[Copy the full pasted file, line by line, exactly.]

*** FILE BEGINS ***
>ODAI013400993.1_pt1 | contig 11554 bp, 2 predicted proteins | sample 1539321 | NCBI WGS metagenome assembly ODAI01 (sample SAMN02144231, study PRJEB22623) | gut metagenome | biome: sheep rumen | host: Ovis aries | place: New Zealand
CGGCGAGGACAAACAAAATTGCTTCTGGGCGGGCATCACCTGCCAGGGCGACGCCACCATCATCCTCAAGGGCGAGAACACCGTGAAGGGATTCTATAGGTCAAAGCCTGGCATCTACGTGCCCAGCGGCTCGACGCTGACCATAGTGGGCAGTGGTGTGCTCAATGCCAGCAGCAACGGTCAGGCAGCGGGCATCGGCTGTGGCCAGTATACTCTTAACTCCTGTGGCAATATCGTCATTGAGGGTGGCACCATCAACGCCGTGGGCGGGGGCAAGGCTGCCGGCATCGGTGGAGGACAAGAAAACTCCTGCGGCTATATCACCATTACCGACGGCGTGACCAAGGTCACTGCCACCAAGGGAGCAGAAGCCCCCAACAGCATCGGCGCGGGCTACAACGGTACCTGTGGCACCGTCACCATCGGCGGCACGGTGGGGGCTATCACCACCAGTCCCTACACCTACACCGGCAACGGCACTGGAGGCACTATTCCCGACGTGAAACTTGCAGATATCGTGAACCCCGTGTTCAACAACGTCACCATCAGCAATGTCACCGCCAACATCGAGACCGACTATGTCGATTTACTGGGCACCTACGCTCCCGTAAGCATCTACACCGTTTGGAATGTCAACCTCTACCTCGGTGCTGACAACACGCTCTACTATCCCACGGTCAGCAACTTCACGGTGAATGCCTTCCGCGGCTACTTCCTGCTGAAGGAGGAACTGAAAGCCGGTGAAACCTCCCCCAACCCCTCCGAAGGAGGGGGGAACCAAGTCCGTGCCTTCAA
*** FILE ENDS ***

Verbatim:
>ODAI013400993.1_pt1 | contig 11554 bp, 2 predicted proteins | sample 1539321 | NCBI WGS metagenome assembly ODAI01 (sample SAMN02144231, study PRJEB22623) | gut metagenome | biome: sheep rumen | host: Ovis aries | place: New Zealand
CGGCGAGGACAAACAAAATTGCTTCTGGGCGGGCATCACCTGCCAGGGCGACGCCACCATCATCCTCAAGGGCGAGAACACCGTGAAGGGATTCTATAGGTCAAAGCCTGGCATCTACGTGCCCAGCGGCTCGACGCTGACCATAGTGGGCAGTGGTGTGCTCAATGCCAGCAGCAACGGTCAGGCAGCGGGCATCGGCTGTGGCCAGTATACTCTTAACTCCTGTGGCAATATCGTCATTGAGGGTGGCACCATCAACGCCGTGGGCGGGGGCAAGGCTGCCGGCATCGGTGGAGGACAAGAAAACTCCTGCGGCTATATCACCATTACCGACGGCGTGACCAAGGTCACTGCCACCAAGGGAGCAGAAGCCCCCAACAGCATCGGCGCGGGCTACAACGGTACCTGTGGCACCGTCACCATCGGCGGCACGGTGGGGGCTATCACCACCAGTCCCTACACCTACACCGGCAACGGCACTGGAGGCACTATTCCCGACGTGAAACTTGCAGATATCGTGAACCCCGTGTTCAACAACGTCACCATCAGCAATGTCACCGCCAACATCGAGACCGACTATGTCGATTTACTGGGCACCTACGCTCCCGTAAGCATCTACACCGTTTGGAATGTCAACCTCTACCTCGGTGCTGACAACACGCTCTACTATCCCACGGTCAGCAACTTCACGGTGAATGCCTTCCGCGGCTACTTCCTGCTGAAGGAGGAACTGAAAGCCGGTGAAACCTCCCCCAACCCCTCCGAAGGAGGGGGGAACCAAGTCCGTGCCTTCAA